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Trends and Gradients in Top Tax Elasticities: Cross-Country Evidence, 1900–2014

Author

Listed:
  • Rubolino, Enrico

    (Uppsala University)

  • Waldenström, Daniel

    () (Paris School of Economics)

Abstract

We compile data spanning the period 1900–2014 and up to 30 countries to study long-run patterns in the tax elasticity of top incomes. Our results show that top tax elasticities vary tremendously over time; they were medium-to-low before 1950, virtually zero during the postwar era up to 1980 and have thereafter increased to unprecedented levels. We document a strong income gradient in tax response within the top, underlining the importance to study even small top groups separately. Several mechanisms are investigated. Tax-driven income shifting between wage and capital income is important in the very top. Wars, financial crises, and country-specific effects and trends have bearing on top elasticities whereas standard macroeconomic factors and indicators of "real responses" do not.

Suggested Citation

  • Rubolino, Enrico & Waldenström, Daniel, 2017. "Trends and Gradients in Top Tax Elasticities: Cross-Country Evidence, 1900–2014," IZA Discussion Papers 10667, Institute for the Study of Labor (IZA).
  • Handle: RePEc:iza:izadps:dp10667
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    References listed on IDEAS

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    1. Atkinson, A. B. & Piketty, Thomas (ed.), 2010. "Top Incomes: A Global Perspective," OUP Catalogue, Oxford University Press, number 9780199286898.
    2. A. B Atkinson & Andrew Leigh, 2013. "The Distribution of Top Incomes in Five Anglo-Saxon Countries Over the Long Run," The Economic Record, The Economic Society of Australia, vol. 89, pages 31-47, June.
    3. Chiaki Moriguchi & Emmanuel Saez, 2008. "The Evolution of Income Concentration in Japan, 1886-2005: Evidence from Income Tax Statistics," The Review of Economics and Statistics, MIT Press, vol. 90(4), pages 713-734, November.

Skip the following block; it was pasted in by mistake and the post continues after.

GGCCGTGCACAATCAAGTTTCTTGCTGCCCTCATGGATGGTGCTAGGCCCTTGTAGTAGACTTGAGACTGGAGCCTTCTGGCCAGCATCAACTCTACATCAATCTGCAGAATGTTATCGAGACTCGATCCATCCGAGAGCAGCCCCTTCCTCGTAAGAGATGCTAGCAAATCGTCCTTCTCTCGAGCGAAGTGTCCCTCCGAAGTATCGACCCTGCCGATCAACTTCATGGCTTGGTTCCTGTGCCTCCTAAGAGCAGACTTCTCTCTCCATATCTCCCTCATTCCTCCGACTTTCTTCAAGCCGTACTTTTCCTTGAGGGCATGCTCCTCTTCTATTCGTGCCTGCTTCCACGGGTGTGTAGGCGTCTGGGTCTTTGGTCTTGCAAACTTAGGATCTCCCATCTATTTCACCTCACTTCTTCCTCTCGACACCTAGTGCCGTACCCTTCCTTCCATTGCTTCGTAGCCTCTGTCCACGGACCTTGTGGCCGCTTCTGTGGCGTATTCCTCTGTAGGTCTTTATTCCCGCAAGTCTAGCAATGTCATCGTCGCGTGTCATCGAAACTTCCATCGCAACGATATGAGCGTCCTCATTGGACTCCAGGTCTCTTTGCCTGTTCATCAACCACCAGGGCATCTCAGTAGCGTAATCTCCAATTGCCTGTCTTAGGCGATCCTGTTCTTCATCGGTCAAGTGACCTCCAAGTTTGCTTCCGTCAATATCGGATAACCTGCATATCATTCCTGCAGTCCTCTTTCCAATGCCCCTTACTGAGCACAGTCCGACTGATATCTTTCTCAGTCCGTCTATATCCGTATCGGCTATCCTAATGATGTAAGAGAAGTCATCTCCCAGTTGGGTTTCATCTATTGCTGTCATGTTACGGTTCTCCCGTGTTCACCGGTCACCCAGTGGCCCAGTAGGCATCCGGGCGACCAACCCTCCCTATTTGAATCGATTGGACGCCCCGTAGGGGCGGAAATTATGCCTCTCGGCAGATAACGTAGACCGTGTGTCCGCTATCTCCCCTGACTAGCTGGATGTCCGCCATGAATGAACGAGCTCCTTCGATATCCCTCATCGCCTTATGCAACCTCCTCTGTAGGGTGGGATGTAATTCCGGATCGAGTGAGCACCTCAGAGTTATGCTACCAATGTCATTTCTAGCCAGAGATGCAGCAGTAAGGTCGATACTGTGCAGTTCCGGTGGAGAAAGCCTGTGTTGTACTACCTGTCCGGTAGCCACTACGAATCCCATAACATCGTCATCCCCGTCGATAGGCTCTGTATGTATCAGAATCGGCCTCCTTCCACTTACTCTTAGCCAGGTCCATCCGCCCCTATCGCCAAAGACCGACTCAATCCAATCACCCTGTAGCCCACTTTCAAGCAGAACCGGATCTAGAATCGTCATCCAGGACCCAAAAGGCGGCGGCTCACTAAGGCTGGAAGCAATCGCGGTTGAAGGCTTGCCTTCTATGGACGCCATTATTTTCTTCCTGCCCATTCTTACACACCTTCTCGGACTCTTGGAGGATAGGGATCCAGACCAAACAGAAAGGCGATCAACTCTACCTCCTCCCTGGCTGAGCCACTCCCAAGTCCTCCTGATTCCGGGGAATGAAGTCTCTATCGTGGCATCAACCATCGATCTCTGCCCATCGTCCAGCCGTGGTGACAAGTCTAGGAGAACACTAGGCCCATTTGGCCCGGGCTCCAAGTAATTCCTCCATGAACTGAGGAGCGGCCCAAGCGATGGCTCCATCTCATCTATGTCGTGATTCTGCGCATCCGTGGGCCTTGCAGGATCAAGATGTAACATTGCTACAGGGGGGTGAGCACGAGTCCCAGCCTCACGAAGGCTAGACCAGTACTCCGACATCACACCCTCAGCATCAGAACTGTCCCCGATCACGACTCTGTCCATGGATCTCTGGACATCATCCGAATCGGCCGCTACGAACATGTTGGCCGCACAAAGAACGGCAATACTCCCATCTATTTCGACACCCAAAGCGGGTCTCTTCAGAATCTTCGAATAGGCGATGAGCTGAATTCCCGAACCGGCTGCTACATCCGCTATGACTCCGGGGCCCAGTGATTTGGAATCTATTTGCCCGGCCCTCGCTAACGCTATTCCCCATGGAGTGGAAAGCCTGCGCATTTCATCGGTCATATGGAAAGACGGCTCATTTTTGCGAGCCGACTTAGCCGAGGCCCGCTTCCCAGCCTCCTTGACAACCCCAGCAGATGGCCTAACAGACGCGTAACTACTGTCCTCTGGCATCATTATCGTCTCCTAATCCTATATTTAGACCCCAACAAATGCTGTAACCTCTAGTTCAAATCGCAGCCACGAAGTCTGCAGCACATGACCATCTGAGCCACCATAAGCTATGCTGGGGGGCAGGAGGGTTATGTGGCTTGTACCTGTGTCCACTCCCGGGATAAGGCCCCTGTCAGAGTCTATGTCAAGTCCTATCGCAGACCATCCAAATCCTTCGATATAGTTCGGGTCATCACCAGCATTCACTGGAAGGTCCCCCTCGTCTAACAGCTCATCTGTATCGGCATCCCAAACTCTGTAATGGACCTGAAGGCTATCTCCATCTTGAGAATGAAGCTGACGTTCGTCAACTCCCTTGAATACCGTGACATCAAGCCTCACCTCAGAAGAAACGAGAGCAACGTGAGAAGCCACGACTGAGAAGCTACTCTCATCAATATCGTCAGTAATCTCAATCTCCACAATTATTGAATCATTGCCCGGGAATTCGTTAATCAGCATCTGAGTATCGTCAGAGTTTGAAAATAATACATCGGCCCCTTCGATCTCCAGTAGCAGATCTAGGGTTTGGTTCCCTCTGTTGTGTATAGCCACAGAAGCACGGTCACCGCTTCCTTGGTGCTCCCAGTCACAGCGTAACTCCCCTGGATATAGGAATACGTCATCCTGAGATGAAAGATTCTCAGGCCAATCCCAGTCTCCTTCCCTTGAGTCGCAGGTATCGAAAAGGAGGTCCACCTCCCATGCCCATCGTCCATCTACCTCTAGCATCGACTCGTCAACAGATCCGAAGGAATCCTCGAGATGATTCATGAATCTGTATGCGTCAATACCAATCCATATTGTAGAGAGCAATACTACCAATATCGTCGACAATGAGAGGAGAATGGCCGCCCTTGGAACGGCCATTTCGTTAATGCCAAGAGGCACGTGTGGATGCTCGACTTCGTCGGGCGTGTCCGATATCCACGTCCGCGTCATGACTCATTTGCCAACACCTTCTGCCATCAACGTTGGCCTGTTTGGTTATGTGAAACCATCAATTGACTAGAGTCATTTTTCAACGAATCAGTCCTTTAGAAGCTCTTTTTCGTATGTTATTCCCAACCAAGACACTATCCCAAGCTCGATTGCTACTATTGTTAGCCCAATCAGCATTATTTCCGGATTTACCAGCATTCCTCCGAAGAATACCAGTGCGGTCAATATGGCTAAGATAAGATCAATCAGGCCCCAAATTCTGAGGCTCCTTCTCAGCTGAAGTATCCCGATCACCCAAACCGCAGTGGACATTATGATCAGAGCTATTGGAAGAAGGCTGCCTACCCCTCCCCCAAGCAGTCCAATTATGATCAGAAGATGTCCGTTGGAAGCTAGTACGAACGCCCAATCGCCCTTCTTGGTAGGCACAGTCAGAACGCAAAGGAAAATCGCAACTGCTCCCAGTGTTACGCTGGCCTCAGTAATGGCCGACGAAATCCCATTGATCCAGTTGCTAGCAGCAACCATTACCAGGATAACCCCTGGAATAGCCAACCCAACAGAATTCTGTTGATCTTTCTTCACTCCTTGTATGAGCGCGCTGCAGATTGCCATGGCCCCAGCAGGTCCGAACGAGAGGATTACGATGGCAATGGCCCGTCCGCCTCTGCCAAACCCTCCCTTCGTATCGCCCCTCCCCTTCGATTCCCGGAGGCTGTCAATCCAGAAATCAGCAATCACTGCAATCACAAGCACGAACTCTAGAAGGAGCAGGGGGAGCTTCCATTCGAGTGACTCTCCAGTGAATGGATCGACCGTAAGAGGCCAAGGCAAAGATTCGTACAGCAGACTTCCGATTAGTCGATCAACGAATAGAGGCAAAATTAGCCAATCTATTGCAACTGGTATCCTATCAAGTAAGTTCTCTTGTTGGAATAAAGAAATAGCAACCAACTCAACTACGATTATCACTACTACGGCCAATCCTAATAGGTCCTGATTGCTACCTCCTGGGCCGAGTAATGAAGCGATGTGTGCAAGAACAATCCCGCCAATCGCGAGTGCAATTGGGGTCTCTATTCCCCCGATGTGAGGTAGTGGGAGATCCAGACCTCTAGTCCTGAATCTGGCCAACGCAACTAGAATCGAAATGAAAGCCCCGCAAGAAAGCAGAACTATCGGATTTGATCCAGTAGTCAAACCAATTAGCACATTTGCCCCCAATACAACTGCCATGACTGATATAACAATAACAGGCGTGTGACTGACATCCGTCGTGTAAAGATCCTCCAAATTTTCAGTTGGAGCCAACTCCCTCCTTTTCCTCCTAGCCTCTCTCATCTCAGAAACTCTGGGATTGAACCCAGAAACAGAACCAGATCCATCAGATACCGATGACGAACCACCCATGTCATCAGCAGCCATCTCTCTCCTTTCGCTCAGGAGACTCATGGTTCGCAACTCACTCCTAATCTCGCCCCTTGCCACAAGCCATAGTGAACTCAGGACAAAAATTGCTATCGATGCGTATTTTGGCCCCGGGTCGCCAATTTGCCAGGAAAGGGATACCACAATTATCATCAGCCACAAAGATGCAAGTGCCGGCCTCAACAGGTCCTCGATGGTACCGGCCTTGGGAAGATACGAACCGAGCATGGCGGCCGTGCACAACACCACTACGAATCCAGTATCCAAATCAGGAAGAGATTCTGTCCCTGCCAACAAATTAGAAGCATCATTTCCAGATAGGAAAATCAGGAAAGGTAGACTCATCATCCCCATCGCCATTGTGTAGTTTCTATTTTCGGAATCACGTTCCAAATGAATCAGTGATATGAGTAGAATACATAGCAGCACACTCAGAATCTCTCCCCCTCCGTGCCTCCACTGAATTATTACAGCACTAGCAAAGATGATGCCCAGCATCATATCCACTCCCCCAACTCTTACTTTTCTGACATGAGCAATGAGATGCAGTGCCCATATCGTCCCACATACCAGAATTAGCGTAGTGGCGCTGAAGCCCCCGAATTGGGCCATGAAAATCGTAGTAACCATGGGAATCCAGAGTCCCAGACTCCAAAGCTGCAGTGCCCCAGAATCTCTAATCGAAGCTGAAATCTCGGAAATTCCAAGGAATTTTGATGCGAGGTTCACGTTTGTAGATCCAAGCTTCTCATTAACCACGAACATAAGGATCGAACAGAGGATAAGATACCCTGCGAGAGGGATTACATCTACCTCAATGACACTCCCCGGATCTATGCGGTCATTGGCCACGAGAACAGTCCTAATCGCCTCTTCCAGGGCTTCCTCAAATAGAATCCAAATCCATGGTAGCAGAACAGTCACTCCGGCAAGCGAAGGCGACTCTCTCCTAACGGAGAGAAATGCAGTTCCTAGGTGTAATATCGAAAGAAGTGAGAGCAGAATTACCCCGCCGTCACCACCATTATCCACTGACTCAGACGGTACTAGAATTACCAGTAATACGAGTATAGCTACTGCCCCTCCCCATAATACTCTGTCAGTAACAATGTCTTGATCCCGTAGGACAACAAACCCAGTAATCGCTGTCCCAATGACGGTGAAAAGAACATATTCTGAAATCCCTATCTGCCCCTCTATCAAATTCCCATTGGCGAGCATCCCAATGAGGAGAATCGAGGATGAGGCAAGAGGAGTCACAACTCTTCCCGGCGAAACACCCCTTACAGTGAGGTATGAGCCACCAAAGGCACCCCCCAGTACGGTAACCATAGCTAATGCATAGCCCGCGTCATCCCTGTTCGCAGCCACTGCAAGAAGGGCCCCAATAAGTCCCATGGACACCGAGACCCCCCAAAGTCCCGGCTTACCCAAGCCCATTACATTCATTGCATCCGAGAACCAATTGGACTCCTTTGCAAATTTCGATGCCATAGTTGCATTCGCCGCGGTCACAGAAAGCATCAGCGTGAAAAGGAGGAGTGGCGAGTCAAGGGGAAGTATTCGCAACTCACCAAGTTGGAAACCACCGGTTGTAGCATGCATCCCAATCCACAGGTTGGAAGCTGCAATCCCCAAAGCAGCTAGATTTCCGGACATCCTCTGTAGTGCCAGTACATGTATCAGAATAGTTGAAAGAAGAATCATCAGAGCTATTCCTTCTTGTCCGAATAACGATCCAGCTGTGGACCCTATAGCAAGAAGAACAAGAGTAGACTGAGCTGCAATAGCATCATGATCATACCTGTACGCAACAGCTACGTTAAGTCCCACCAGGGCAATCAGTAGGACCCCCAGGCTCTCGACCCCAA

4. Facundo Alvaredo & Emmanuel Saez, 2009. "Income and Wealth Concentration in Spain from a Historical and Fiscal Perspective," Journal of the European Economic Association, MIT Press, vol. 7(5), pages 1140-1167, September.
    5. Anthony Atkinson & Thomas Piketty, 2010. "Top Incomes : A Global Perspective," Post-Print halshs-00754875, HAL.
    6. Roine, Jesper & Vlachos, Jonas & Waldenström, Daniel, 2009. "The long-run determinants of inequality: What can we learn from top income data?," Journal of Public Economics, Elsevier, vol. 93(7-8), pages 974-988, August.
    7. Anthony Atkinson & Thomas Piketty, 2007. "Top incomes over the twentieth century: A contrast between continental european and english-speaking countries," Post-Print halshs-00754859, HAL.
    8. Atkinson, A. B. & Piketty, Thomas (ed.), 2007. "Top Incomes Over the Twentieth Century: A Contrast Between Continental European and English-Speaking Countries," OUP Catalogue, Oxford University Press, number 9780199286881.
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    More about this item

    Keywords

    taxation; income inequality; economic history;

    JEL classification:

    • D31 - Microeconomics - - Distribution - - - Personal Income and Wealth Distribution
    • H21 - Public Economics - - Taxation, Subsidies, and Revenue - - - Efficiency; Optimal Taxation
    • H24 - Public Economics - - Taxation, Subsidies, and Revenue - - - Personal Income and Other Nonbusiness Taxes and Subsidies
    • H26 - Public Economics - - Taxation, Subsidies, and Revenue - - - Tax Evasion and Avoidance
    • N40 - Economic History - - Government, War, Law, International Relations, and Regulation - - - General, International, or Comparative

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